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California Impressions Featuring Landscapes from the Wendy Willrich Collection

November 18 - January 28, 2006

 

Californians' perceptions of their natural environment will be examined in the exhibition California Impressions Featuring Landscapes from the Wendy Willrich Collection at the de Young Museum. The exhibition shows 33, turn-of-the century paintings and watercolors from the collection of Bay Area art patron Wendy Willrich and selections from the permanent collection of the Fine Arts Museums.

These works trace an evolution of early Californian thinking. Works from the late 1800s depict California as a wilderness "Garden of Eden", while later works depict the state as a pastoral paradise of bucolic gardens. These images shaped the way that Americans perceived California, and played a major part in the state's promotion and growth.

"The landscape, real and experienced, or imagined and projected, was a dominant and defining element of life in California," says Timothy Anglin Burgard, the Ednah Root Curator-in-Charge of American Art for the Fine Arts Museums. "In this state, both the built environment and culture were constructed upon a foundation deeply rooted in evolving perceptions of the landscape."

In the mid 19th century, many artists were inspired by the enhanced realism of the Hudson River School aesthetic, in which paintings of actual American scenes were endowed with spiritual qualities. Many Americans felt that viewing images of sublime mountain ranges and serene lake settings was therapeutic for the soul.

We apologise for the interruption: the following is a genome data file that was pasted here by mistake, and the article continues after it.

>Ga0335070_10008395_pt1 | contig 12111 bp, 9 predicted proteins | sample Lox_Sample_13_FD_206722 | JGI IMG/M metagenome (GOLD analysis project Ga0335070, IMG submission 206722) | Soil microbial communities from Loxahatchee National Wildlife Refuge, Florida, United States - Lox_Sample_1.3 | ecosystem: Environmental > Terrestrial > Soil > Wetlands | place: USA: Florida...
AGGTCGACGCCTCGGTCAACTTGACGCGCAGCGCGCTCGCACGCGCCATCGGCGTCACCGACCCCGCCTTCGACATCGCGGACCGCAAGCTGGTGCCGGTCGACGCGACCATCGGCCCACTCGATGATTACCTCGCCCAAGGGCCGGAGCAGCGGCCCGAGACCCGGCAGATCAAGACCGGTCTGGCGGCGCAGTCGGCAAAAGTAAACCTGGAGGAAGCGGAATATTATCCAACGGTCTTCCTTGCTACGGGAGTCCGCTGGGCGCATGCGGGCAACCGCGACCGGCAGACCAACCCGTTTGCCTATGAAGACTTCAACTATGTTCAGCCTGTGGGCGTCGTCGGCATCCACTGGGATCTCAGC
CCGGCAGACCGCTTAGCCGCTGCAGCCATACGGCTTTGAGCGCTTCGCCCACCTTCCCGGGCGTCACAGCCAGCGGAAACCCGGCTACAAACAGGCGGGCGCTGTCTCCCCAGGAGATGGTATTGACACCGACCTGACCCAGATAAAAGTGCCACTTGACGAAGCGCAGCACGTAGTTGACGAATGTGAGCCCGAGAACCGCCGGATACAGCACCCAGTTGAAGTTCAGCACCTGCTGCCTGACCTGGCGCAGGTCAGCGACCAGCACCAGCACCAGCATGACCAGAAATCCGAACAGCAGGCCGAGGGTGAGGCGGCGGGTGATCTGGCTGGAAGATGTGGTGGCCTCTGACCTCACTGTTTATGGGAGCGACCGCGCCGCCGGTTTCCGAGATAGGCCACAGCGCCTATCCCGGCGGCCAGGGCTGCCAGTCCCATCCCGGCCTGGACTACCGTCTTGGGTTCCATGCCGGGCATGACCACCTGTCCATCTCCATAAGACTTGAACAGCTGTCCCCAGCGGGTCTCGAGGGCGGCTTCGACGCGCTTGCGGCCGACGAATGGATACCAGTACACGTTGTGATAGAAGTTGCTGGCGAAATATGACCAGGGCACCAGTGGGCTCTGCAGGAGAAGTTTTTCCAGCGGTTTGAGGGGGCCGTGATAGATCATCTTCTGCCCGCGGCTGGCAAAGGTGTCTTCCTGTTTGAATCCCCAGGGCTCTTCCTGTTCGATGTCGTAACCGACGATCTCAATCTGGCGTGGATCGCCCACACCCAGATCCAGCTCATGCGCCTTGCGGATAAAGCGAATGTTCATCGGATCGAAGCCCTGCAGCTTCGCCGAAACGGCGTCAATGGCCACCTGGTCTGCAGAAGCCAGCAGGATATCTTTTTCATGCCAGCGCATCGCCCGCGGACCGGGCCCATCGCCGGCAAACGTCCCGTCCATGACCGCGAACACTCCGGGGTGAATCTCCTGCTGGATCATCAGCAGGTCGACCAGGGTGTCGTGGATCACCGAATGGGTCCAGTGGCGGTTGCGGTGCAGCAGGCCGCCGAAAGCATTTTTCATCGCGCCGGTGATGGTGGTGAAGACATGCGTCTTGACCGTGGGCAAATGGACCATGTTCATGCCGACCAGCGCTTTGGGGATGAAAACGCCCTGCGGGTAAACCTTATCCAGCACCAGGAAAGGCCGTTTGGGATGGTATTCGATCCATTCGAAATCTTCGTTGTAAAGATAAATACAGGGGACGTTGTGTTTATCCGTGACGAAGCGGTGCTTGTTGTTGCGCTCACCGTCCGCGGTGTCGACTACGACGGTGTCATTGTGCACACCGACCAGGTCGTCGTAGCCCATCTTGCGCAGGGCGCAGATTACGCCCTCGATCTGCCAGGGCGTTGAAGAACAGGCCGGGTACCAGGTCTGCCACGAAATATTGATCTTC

Among the many intrepid artists who headed to California in search of scenic areas were two noted painters of the period: Thomas Hill and William Keith. Following the lead of one of the Hudson River School founders, Albert Bierstadt, they both found inspiration in the wilds of Yosemite. At the time, Yosemite was still a novel sight for many Americans, and one that compared favorably with the more familiar landscapes of Europe. Paintings of Yosemite and similar environs became an instant hit with many of the newly-minted millionaires in the state. Soon, San Francisco flourished as a center for art collecting and patronage.